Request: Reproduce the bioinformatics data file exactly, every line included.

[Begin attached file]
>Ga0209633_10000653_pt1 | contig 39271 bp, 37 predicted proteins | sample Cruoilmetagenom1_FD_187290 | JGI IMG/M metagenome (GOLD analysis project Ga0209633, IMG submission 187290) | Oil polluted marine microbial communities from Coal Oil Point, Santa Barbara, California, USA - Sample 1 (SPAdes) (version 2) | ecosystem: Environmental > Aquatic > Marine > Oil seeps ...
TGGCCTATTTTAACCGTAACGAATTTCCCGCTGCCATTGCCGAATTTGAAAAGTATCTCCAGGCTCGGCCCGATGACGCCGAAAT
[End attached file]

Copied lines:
>Ga0209633_10000653_pt1 | contig 39271 bp, 37 predicted proteins | sample Cruoilmetagenom1_FD_187290 | JGI IMG/M metagenome (GOLD analysis project Ga0209633, IMG submission 187290) | Oil polluted marine microbial communities from Coal Oil Point, Santa Barbara, California, USA - Sample 1 (SPAdes) (version 2) | ecosystem: Environmental > Aquatic > Marine > Oil seeps ...
TGGCCTATTTTAACCGTAACGAATTTCCCGCTGCCATTGCCGAATTTGAAAAGTATCTCCAGGCTCGGCCCGATGACGCCGAAAT